The closing sequence of Subbaraj’s Jigarthanda attempted to slap a radical yet relevant thought on our faces, sugar coated with the saccharine feel of a juicy heroic retribution. On the surface, it is about a struggling film-maker getting back at someone, who once humiliated him, not with any sort of creative subtlety, but by royally targeting the fear of his life. But dig deeper, the sub-texts, that are hidden to non-discerning viewer, catches you grinning. Was it an indirect reference to the plight of directors who want to stay true to their script, believing their skills? Is this the only way, a filmmaker today, in the present Tamil-cinema-scenario, could shoot the film of his dreams? How? By turning a gangster. By effecting a reversing of roles in the compulsive routine of falling at the feet.
Debutante director Vadivel, who had trained under Mysskin, seems to have been mighty impressed with that maverick idea. Watching Kallappadam releasing this week, that’s the logical conclusion,anyone would resort to. But the similarities end with the inspiration. Vadivel, in Kallapadam, tells the story of four struggling film technicians with a resolve to ‘somehow‘ film their dream script. The film follows their escapades, when they decide to do the absurdly unthinkable, and attempt to ‘take it by hook or crook, when it is denied’. Here, the filmmaker doesn’t become a gangster, but in fact turns a reluctant larcenist for pursuing his fantasy. Kallappadam, at some level, is in fact an awkward wish-fulfilment fantasy, that takes itself too seriously occasionally for its own harm. The core idea of setting up the narrative by equating the stages of the heist to that of making a film is quite a brilliant master stroke, but the writing comes across as highly inconsistent, brilliant in bits and unremarkable at other instances.
The film, turning out to be largely engaging despite the obvious discordance between the intent and execution, speaks eons of the premise and Vadivel’s resolve to stay honest to the script. The film does take a long time to establish the conflict, and a lots seem to be happening at the start without an identifiable plot point – that is, an event that hooks the action, and spins it in another direction. The comedy, however, works out well in these stretches, and Singampuli, as the script doctor, is a riot in the flashback sequence, where he is rejected for an assistant post by almost every famous director. The producer played by Naren and his concubine played by Lakshmi Priya, turn out to be the best written characters among the lot. Aadukalam Naren once again impresses with his casual demaneour in the minimal screen time he gets and Lakshmi Priya, on her part, gives a lot of life to the role of a failed actress.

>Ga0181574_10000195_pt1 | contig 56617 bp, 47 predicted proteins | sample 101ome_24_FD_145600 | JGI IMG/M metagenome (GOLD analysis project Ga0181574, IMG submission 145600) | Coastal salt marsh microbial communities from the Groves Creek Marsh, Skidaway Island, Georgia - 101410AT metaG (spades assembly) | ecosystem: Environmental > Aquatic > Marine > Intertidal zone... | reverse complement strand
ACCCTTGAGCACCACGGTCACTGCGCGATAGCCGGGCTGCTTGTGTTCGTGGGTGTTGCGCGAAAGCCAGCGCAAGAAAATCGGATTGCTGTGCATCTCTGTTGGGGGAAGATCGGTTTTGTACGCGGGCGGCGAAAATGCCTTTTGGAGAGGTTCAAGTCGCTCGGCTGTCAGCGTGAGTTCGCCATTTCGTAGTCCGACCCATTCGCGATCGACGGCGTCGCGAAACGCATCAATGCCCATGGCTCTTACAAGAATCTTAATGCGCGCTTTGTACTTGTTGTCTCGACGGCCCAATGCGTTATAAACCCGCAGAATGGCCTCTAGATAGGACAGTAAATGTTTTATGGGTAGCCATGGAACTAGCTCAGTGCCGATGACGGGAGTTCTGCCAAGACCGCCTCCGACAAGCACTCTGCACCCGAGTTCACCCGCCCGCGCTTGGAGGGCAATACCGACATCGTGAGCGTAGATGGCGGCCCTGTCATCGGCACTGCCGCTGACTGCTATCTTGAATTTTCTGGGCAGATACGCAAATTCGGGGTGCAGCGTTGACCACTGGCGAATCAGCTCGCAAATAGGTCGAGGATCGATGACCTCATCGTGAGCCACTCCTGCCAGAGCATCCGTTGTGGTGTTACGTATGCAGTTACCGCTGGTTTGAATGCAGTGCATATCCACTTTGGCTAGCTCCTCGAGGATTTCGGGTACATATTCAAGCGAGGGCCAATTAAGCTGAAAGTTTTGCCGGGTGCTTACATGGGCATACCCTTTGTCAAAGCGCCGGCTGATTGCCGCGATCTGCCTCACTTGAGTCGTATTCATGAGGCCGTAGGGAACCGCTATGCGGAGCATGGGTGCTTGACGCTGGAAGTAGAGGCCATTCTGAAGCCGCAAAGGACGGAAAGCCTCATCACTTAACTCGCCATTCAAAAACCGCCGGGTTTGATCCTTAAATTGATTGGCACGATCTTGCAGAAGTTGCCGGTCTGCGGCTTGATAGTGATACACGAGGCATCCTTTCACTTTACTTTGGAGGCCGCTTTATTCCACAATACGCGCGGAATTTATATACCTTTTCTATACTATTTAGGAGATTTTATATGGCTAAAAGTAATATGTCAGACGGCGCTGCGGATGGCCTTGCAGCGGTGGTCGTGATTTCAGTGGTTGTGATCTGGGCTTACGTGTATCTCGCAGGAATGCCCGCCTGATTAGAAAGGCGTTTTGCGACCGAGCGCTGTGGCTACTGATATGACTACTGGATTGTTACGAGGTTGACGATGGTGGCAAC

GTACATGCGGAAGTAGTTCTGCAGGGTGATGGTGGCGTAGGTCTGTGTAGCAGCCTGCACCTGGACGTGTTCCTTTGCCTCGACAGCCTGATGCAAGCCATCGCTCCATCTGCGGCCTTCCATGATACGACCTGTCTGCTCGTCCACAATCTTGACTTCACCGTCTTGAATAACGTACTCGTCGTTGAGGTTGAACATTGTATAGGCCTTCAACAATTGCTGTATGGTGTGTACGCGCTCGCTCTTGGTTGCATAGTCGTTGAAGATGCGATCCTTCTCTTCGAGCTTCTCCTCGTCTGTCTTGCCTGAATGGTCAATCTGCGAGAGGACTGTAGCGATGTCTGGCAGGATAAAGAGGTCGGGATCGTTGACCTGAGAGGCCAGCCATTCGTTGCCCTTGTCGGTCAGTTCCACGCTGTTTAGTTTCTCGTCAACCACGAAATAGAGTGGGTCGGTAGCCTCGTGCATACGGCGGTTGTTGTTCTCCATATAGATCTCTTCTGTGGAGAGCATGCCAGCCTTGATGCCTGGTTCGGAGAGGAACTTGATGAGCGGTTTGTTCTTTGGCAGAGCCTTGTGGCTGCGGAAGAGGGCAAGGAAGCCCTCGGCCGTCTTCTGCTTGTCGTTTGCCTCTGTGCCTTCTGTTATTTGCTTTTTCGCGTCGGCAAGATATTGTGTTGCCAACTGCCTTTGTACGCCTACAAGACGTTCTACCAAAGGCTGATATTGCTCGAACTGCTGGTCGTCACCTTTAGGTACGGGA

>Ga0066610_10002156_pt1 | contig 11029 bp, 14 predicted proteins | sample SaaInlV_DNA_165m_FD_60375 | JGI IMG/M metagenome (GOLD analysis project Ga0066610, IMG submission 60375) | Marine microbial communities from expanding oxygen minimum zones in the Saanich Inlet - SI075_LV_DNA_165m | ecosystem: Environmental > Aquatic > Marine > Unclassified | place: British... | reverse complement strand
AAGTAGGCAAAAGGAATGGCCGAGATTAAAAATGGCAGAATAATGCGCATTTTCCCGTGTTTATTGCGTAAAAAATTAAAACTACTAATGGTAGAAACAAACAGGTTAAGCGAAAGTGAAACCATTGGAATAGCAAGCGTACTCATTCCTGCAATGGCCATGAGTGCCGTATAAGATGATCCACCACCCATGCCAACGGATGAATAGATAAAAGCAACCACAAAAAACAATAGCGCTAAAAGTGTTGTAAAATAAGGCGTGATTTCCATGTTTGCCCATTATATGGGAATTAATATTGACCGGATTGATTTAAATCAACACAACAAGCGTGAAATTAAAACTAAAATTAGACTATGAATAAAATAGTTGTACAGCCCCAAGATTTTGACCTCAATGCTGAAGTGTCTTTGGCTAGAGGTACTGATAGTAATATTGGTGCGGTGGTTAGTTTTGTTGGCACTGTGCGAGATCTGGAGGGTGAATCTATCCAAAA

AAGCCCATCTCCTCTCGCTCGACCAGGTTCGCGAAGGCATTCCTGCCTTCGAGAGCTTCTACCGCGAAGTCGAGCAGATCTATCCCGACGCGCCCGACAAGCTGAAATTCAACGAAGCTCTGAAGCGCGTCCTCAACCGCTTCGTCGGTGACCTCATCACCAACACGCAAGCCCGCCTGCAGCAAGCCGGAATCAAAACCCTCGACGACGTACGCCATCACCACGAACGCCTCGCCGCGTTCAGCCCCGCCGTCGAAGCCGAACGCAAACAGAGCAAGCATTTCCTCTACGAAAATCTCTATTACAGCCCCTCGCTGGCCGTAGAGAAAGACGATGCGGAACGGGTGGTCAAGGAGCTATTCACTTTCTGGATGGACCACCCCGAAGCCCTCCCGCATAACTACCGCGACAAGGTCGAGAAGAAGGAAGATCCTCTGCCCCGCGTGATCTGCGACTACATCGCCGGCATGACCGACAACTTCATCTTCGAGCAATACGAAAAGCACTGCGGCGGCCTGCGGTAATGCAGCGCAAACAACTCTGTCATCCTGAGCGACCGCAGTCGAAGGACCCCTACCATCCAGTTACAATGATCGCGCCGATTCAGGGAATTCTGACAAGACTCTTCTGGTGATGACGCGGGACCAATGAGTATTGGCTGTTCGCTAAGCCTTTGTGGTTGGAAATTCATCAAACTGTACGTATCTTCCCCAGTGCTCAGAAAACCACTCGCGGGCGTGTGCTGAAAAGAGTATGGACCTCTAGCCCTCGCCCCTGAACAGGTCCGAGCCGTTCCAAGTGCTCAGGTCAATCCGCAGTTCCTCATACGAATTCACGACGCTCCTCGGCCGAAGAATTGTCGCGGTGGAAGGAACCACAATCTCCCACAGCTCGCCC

Some of the sequences have been conceived brilliantly, consider for instance, Vadivel with his friends discussing the heist in a revolving shot, with inter-cuts with that of Lakhsmi Priya plotting her plan with her boyfriend. The planning and preparations for the heist take up quite a lot of running time, without bringing something radically different to the scheme of things. A song at this point doesn’t help the proceedings at all, coming across as a potential distraction. However, at the half way point, the film takes off quite well, thanks to the well-conceived actual heist bringing in a lot of thrills and intelligent action. The cinematographer Srirama Santhosh stamps his mark in a particular conversation between the female lead in the balcony, and his boy friend seated in bed with lightning playing havoc with the mood. Both Vadivel, the director and Santhosh are in their elements in the events leading to the heist and the unexpected aftermath. The background score by K is lively and contributes a lot to the mood of the heist.
There’s so much that’s refreshing and off-beat in Kallappadam that I kept wanting it to be a better movie. I wanted it to be more brave and engaging. I wanted it to be less meandering after the heist, especially towards the end. I wanted the protagonists’ characters to be detailed more, and their inexperience in the trade, tapped further. I wanted the lead men to start emoting. I wanted the mood to be established in a more emphatic way. I wanted more innovative plans, and more thrilling consequences. I wanted convenience to take a back seat, and plausibility to take a front seat. I wanted the scenes to breathe the tension, and the conflict to involve us more.
But, in the end, despite the faults and the all-pervading ‘amateurish feel’, Kallappadam comes across as a refreshing and bold attempt by another debutante filmmaker, that might merit a watch for its attempt at recording the unknown struggles every successful filmmaker had to undergo, albeit in a perverse way.